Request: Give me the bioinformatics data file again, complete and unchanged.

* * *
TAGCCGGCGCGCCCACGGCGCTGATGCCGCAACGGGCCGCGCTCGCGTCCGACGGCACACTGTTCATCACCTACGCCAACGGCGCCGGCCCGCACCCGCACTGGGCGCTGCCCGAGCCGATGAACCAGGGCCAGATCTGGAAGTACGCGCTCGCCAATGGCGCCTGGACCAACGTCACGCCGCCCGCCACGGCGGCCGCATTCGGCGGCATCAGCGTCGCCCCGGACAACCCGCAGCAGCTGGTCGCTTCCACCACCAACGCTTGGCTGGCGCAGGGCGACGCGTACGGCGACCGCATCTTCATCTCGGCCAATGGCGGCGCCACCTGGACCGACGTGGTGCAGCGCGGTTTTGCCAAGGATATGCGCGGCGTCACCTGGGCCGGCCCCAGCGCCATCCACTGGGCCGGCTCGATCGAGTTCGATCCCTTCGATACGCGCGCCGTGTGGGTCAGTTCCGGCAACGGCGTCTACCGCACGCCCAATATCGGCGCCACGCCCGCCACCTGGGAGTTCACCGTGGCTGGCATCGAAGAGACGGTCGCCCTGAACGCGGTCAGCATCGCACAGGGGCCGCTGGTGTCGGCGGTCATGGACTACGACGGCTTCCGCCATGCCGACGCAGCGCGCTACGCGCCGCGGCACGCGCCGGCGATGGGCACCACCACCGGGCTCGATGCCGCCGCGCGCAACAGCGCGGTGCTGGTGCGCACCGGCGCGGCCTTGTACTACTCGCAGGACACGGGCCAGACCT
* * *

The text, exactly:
TAGCCGGCGCGCCCACGGCGCTGATGCCGCAACGGGCCGCGCTCGCGTCCGACGGCACACTGTTCATCACCTACGCCAACGGCGCCGGCCCGCACCCGCACTGGGCGCTGCCCGAGCCGATGAACCAGGGCCAGATCTGGAAGTACGCGCTCGCCAATGGCGCCTGGACCAACGTCACGCCGCCCGCCACGGCGGCCGCATTCGGCGGCATCAGCGTCGCCCCGGACAACCCGCAGCAGCTGGTCGCTTCCACCACCAACGCTTGGCTGGCGCAGGGCGACGCGTACGGCGACCGCATCTTCATCTCGGCCAATGGCGGCGCCACCTGGACCGACGTGGTGCAGCGCGGTTTTGCCAAGGATATGCGCGGCGTCACCTGGGCCGGCCCCAGCGCCATCCACTGGGCCGGCTCGATCGAGTTCGATCCCTTCGATACGCGCGCCGTGTGGGTCAGTTCCGGCAACGGCGTCTACCGCACGCCCAATATCGGCGCCACGCCCGCCACCTGGGAGTTCACCGTGGCTGGCATCGAAGAGACGGTCGCCCTGAACGCGGTCAGCATCGCACAGGGGCCGCTGGTGTCGGCGGTCATGGACTACGACGGCTTCCGCCATGCCGACGCAGCGCGCTACGCGCCGCGGCACGCGCCGGCGATGGGCACCACCACCGGGCTCGATGCCGCCGCGCGCAACAGCGCGGTGCTGGTGCGCACCGGCGCGGCCTTGTACTACTCGCAGGACACGGGCCAGACCT